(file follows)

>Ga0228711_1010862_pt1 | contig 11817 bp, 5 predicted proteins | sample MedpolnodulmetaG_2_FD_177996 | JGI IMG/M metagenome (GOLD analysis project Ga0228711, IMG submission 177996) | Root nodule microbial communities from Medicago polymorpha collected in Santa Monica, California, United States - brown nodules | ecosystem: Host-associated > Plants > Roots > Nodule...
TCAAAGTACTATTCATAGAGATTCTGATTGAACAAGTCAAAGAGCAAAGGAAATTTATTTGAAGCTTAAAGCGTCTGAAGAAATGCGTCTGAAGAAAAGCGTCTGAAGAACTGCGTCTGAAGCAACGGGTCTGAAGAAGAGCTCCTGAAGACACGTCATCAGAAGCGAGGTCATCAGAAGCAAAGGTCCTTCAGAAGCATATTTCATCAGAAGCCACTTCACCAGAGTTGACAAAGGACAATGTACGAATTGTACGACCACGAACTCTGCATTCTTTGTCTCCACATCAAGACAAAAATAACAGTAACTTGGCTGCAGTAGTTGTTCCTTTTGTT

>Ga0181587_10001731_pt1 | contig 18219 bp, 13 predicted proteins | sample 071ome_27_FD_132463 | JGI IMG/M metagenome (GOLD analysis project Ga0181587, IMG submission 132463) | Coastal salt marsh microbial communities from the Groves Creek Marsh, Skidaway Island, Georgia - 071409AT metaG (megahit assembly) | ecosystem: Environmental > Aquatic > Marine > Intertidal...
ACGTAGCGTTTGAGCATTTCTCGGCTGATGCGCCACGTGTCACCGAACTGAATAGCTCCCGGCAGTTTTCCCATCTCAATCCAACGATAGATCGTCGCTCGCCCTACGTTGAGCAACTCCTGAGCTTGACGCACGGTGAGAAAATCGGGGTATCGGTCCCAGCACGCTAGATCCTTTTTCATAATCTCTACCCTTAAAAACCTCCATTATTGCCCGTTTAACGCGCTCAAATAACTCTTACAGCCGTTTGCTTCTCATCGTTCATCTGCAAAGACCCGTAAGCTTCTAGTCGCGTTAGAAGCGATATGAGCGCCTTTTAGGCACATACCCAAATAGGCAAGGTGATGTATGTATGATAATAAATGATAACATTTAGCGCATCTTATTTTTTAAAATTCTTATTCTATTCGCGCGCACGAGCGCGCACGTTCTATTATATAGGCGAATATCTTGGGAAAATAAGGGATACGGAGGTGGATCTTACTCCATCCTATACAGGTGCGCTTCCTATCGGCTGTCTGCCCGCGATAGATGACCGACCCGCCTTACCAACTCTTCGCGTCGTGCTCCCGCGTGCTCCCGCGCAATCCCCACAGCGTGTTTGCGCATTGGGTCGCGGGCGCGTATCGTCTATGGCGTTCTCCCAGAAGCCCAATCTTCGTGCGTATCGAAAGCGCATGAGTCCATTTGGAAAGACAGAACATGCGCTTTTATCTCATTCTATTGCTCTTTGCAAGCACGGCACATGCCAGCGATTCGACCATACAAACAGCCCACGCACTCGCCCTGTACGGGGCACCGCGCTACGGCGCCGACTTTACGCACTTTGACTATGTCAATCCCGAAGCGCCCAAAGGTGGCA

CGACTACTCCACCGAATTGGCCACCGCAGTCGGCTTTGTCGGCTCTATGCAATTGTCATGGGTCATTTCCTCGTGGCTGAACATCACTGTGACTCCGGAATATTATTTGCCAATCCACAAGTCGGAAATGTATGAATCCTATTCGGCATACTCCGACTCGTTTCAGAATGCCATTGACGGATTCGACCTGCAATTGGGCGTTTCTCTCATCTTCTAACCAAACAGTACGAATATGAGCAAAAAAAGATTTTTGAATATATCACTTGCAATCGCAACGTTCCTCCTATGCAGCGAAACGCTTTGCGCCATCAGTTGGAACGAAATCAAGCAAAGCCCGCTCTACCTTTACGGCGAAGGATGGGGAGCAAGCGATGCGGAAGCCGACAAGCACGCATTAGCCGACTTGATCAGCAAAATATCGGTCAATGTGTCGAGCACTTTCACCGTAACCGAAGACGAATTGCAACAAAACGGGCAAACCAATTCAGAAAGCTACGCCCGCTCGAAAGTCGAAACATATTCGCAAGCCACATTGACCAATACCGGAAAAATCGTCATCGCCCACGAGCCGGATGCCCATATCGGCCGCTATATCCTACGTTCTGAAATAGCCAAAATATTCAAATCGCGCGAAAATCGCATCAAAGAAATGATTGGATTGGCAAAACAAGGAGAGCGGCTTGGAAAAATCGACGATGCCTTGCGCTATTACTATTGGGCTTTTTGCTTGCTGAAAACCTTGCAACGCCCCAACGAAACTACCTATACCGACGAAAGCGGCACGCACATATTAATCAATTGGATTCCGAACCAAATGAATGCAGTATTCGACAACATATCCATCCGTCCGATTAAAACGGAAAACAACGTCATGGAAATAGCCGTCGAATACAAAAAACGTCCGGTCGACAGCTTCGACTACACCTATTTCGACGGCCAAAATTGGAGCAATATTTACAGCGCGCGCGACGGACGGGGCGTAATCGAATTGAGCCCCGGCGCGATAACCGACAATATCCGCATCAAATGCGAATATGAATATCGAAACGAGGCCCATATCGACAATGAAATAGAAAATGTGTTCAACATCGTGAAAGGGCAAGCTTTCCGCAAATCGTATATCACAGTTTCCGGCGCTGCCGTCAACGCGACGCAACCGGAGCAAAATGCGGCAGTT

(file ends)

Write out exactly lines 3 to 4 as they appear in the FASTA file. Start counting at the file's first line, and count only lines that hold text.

>Ga0181587_10001731_pt1 | contig 18219 bp, 13 predicted proteins | sample 071ome_27_FD_132463 | JGI IMG/M metagenome (GOLD analysis project Ga0181587, IMG submission 132463) | Coastal salt marsh microbial communities from the Groves Creek Marsh, Skidaway Island, Georgia - 071409AT metaG (megahit assembly) | ecosystem: Environmental > Aquatic > Marine > Intertidal...
ACGTAGCGTTTGAGCATTTCTCGGCTGATGCGCCACGTGTCACCGAACTGAATAGCTCCCGGCAGTTTTCCCATCTCAATCCAACGATAGATCGTCGCTCGCCCTACGTTGAGCAACTCCTGAGCTTGACGCACGGTGAGAAAATCGGGGTATCGGTCCCAGCACGCTAGATCCTTTTTCATAATCTCTACCCTTAAAAACCTCCATTATTGCCCGTTTAACGCGCTCAAATAACTCTTACAGCCGTTTGCTTCTCATCGTTCATCTGCAAAGACCCGTAAGCTTCTAGTCGCGTTAGAAGCGATATGAGCGCCTTTTAGGCACATACCCAAATAGGCAAGGTGATGTATGTATGATAATAAATGATAACATTTAGCGCATCTTATTTTTTAAAATTCTTATTCTATTCGCGCGCACGAGCGCGCACGTTCTATTATATAGGCGAATATCTTGGGAAAATAAGGGATACGGAGGTGGATCTTACTCCATCCTATACAGGTGCGCTTCCTATCGGCTGTCTGCCCGCGATAGATGACCGACCCGCCTTACCAACTCTTCGCGTCGTGCTCCCGCGTGCTCCCGCGCAATCCCCACAGCGTGTTTGCGCATTGGGTCGCGGGCGCGTATCGTCTATGGCGTTCTCCCAGAAGCCCAATCTTCGTGCGTATCGAAAGCGCATGAGTCCATTTGGAAAGACAGAACATGCGCTTTTATCTCATTCTATTGCTCTTTGCAAGCACGGCACATGCCAGCGATTCGACCATACAAACAGCCCACGCACTCGCCCTGTACGGGGCACCGCGCTACGGCGCCGACTTTACGCACTTTGACTATGTCAATCCCGAAGCGCCCAAAGGTGGCA